A Regional Platform for Alternative Governance: What Roles for the IFIs?
The impact of major international economic institutions such as the IMF, the World Bank and the WTO on developing countries is a recurrent question in the work of political scientists, economists, activists and practitioners. For the last two decades, a heated debate about these institutions has centred almost exclusively on their apparent lack of progress in fostering growth and sustainable development in the developing world. Questions were raised concerning the ways and extent to which these organizations improve or hinder the lives of the poor in developing countries. The mixed records of the IFIs’ programmes on economic and social outcomes in the developing world were emphatically denounced (see Mosley et al. 1995; Easterly 2001; Stiglitz 2002; Vreeland 2003). The analyses developed in previous chapters pointed at these questions by featuring modalities of intervention of the IFIs in politically sensitive reforms related to governance. It was argued that when the IFIs’ staff engage with local actors for the setting and implementation of development agendas the goal of ‘good’ governance is likely to be served according to local realities. In contrast, the imposition of best practices — of the perception of it — on the ground caught IFIs’ staff in political deadlocks and struggles over meaning and practices with the local actors.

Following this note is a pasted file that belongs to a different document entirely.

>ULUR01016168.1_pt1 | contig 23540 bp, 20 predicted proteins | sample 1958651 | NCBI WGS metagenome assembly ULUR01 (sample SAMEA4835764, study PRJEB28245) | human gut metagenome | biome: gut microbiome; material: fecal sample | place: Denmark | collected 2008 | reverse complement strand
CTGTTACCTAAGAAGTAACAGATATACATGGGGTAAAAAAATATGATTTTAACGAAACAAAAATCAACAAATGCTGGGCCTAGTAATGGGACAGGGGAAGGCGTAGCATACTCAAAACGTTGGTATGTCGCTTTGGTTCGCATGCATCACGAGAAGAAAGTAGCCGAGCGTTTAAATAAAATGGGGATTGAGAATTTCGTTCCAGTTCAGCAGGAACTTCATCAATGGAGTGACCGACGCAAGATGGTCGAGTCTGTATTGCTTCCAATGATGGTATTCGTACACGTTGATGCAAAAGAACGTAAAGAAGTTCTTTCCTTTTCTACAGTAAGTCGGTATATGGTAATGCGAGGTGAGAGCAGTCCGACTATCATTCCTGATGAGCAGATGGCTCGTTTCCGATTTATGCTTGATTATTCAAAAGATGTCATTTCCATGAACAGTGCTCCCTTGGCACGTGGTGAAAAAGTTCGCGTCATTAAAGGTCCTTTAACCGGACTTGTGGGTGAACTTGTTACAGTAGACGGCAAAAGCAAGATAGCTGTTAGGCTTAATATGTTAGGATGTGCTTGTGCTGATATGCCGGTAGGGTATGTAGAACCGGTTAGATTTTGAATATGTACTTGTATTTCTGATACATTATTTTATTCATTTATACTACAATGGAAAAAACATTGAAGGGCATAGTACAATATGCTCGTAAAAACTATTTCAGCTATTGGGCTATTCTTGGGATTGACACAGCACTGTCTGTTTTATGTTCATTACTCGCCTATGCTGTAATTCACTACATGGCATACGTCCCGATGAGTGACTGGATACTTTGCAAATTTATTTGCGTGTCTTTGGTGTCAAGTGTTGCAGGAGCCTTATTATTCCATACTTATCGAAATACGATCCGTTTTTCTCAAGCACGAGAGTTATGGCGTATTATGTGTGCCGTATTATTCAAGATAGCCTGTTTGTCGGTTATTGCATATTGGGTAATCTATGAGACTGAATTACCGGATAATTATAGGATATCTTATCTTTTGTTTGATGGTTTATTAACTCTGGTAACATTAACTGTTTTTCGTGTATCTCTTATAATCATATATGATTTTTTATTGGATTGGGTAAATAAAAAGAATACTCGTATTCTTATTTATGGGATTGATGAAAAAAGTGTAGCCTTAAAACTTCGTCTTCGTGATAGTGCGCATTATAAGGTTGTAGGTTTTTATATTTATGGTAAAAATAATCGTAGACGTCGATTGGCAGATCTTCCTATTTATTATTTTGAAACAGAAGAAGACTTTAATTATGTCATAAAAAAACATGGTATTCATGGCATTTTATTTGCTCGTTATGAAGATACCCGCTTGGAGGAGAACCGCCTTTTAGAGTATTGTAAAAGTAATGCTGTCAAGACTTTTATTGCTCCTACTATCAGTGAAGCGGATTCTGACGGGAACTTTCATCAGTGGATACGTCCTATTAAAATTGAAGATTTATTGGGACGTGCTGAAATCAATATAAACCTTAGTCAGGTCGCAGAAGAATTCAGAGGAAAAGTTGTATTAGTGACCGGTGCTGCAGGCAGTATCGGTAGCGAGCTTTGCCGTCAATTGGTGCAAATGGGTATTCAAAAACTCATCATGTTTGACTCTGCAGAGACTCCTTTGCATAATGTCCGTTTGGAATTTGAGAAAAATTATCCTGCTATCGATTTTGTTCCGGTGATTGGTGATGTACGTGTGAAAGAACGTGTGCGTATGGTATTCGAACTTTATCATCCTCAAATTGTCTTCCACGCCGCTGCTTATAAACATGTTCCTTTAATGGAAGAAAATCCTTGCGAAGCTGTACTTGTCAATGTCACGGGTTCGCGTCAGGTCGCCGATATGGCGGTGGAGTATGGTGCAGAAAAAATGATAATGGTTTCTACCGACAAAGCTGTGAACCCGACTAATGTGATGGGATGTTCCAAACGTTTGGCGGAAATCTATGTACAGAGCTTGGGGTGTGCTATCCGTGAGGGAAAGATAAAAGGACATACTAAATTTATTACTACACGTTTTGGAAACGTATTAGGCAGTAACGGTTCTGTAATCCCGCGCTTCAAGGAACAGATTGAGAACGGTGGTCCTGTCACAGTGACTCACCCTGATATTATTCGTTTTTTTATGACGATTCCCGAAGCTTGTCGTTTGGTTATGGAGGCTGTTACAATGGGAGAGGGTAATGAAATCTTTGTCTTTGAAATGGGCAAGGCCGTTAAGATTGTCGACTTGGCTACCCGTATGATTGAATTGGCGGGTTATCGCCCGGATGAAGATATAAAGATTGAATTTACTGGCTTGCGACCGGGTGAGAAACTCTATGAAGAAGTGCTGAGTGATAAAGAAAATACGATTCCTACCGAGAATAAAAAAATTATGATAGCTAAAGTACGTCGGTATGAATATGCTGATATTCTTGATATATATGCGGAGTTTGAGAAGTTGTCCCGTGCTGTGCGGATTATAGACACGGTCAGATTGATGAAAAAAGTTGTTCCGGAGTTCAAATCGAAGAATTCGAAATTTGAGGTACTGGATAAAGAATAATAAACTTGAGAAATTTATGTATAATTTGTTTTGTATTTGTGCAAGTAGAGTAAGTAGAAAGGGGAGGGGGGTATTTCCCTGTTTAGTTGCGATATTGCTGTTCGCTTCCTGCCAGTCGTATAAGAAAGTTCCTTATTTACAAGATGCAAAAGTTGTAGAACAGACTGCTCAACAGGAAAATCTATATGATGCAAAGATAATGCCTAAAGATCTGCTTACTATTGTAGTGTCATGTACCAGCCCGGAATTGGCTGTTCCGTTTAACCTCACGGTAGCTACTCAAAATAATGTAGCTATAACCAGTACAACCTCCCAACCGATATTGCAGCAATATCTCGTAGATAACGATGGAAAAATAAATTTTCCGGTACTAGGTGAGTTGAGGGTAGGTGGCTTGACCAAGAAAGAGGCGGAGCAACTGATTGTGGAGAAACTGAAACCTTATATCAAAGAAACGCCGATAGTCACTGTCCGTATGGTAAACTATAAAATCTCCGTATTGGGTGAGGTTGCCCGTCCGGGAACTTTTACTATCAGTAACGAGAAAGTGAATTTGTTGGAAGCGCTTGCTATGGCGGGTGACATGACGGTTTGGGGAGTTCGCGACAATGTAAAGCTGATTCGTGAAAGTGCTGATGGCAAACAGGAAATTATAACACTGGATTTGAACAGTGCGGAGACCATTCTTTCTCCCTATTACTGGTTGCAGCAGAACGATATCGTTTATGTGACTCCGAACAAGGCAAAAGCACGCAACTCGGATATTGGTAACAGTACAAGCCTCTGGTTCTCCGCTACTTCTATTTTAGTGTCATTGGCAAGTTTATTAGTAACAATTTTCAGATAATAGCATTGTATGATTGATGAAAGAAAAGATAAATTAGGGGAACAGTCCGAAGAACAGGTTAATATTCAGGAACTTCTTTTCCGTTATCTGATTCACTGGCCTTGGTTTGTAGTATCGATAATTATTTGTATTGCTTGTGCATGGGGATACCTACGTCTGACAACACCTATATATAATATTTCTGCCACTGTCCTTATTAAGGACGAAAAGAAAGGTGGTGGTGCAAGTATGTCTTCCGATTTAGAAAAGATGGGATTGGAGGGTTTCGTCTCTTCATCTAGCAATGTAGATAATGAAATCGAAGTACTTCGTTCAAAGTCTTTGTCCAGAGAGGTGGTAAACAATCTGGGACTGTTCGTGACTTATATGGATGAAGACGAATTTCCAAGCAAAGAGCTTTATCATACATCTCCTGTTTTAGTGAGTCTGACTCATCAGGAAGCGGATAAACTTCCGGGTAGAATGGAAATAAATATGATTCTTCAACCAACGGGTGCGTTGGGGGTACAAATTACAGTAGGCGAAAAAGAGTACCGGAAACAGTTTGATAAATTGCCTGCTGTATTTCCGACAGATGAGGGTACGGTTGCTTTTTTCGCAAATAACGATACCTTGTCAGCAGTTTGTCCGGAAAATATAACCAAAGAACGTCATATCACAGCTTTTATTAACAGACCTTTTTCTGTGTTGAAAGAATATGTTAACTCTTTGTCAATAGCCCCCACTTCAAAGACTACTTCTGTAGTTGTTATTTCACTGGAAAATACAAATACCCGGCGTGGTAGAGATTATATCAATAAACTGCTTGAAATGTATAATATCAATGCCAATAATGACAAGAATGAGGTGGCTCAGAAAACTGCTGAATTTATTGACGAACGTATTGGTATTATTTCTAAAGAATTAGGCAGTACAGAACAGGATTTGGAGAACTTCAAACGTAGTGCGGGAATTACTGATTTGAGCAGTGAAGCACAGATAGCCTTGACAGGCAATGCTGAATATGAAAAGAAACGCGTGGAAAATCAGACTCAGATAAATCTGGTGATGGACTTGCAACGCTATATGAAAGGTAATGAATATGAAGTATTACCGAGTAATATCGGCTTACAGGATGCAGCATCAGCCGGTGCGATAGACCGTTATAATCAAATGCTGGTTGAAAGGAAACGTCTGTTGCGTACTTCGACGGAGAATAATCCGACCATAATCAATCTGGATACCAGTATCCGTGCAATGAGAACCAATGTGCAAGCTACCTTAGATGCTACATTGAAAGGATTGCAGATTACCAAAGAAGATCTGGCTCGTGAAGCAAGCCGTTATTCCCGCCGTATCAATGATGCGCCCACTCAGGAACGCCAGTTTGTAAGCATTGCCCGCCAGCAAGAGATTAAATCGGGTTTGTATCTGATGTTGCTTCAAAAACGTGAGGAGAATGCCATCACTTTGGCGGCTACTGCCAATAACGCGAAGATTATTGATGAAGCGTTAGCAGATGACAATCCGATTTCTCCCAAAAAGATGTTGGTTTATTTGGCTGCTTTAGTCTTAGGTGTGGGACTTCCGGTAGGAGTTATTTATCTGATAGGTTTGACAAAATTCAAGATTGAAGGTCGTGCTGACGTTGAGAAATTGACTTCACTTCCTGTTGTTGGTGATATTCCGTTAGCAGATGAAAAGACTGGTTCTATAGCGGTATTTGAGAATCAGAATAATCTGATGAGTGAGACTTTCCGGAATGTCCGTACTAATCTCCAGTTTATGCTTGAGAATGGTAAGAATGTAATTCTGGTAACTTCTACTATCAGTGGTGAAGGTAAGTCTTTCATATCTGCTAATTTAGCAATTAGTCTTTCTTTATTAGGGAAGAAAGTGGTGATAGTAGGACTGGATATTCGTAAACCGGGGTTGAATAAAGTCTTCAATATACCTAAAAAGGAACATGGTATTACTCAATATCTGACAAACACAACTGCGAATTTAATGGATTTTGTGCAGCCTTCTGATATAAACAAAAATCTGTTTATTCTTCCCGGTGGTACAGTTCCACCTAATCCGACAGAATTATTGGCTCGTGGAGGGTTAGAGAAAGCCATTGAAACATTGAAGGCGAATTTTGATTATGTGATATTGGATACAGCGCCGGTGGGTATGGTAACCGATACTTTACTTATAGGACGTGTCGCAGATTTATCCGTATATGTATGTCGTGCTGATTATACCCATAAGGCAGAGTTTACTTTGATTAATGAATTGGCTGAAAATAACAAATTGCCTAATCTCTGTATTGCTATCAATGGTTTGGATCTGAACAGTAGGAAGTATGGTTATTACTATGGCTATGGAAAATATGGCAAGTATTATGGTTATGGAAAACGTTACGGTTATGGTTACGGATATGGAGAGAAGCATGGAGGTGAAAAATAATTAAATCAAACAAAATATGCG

KeywordsCivil Society Political Economy Local Actor Latin American Country Social Spending
Unable to display preview. Download preview PDF.